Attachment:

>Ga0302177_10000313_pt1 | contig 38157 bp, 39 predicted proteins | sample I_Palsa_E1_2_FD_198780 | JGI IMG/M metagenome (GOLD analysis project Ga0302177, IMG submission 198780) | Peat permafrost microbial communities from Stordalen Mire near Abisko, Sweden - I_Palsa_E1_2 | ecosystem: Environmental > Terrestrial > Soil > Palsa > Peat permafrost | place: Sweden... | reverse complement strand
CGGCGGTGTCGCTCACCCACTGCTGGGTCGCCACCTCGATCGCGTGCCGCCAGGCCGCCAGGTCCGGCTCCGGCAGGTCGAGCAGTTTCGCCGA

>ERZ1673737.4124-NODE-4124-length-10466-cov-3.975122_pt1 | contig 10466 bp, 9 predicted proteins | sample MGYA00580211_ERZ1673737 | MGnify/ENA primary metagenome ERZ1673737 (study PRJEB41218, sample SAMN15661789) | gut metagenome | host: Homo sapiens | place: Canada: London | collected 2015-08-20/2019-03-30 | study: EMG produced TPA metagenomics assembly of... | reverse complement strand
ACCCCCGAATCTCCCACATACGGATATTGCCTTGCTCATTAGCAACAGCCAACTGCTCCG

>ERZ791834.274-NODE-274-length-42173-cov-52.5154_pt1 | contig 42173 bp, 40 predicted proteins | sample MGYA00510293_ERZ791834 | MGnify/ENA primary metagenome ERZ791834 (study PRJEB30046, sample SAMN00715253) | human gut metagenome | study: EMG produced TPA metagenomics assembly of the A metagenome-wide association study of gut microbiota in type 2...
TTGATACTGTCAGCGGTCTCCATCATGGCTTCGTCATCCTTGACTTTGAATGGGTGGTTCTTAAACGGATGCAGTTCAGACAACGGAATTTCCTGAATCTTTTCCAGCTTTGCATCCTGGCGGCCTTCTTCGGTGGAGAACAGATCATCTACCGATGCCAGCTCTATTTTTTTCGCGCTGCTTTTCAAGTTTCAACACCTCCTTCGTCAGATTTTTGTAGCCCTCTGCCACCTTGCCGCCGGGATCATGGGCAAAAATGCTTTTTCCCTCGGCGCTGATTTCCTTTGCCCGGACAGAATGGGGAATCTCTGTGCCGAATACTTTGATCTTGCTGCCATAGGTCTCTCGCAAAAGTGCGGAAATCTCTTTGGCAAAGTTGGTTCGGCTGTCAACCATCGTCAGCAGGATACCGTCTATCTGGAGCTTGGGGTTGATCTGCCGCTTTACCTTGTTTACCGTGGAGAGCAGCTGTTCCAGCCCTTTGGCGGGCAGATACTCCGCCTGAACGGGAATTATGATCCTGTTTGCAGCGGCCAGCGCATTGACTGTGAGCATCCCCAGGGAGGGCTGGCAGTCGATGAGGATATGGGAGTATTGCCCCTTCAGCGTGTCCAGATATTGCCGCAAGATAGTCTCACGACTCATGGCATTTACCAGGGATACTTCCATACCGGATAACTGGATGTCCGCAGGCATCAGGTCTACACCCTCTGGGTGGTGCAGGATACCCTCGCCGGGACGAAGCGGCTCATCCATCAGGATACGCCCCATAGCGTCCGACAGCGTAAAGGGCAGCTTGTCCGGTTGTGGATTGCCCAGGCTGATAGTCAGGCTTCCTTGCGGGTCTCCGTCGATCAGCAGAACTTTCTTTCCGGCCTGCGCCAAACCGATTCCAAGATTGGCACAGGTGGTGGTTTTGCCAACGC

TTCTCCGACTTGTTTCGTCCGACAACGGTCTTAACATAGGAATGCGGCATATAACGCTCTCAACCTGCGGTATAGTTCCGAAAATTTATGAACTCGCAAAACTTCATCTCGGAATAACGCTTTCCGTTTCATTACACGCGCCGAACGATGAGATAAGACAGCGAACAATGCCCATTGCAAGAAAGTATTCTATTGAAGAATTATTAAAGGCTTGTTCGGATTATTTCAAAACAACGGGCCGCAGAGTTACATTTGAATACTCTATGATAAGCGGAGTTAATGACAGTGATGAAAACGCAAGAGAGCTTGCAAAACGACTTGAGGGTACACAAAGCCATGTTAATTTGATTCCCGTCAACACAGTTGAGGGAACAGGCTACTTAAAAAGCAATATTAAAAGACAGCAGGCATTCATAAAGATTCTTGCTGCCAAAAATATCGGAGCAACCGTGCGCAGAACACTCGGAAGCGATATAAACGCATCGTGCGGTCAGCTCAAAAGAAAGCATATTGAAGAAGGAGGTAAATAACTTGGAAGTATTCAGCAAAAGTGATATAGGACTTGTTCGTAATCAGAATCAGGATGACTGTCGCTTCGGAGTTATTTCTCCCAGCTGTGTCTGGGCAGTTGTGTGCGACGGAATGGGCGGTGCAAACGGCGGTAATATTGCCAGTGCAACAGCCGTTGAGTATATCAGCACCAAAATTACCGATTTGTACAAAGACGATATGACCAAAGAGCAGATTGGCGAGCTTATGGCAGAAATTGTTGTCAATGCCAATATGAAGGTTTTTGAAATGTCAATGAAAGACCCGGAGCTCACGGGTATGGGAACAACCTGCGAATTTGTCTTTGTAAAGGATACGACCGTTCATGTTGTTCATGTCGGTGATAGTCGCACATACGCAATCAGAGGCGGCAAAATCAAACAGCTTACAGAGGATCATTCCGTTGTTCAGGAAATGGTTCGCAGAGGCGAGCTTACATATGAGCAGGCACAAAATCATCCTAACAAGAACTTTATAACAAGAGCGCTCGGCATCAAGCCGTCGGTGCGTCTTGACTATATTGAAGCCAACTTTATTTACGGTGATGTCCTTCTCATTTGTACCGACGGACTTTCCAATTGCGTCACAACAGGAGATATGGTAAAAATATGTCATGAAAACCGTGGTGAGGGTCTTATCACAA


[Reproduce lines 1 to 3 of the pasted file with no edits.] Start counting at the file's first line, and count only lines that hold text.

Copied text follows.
>Ga0302177_10000313_pt1 | contig 38157 bp, 39 predicted proteins | sample I_Palsa_E1_2_FD_198780 | JGI IMG/M metagenome (GOLD analysis project Ga0302177, IMG submission 198780) | Peat permafrost microbial communities from Stordalen Mire near Abisko, Sweden - I_Palsa_E1_2 | ecosystem: Environmental > Terrestrial > Soil > Palsa > Peat permafrost | place: Sweden... | reverse complement strand
CGGCGGTGTCGCTCACCCACTGCTGGGTCGCCACCTCGATCGCGTGCCGCCAGGCCGCCAGGTCCGGCTCCGGCAGGTCGAGCAGTTTCGCCGA

>ERZ1673737.4124-NODE-4124-length-10466-cov-3.975122_pt1 | contig 10466 bp, 9 predicted proteins | sample MGYA00580211_ERZ1673737 | MGnify/ENA primary metagenome ERZ1673737 (study PRJEB41218, sample SAMN15661789) | gut metagenome | host: Homo sapiens | place: Canada: London | collected 2015-08-20/2019-03-30 | study: EMG produced TPA metagenomics assembly of... | reverse complement strand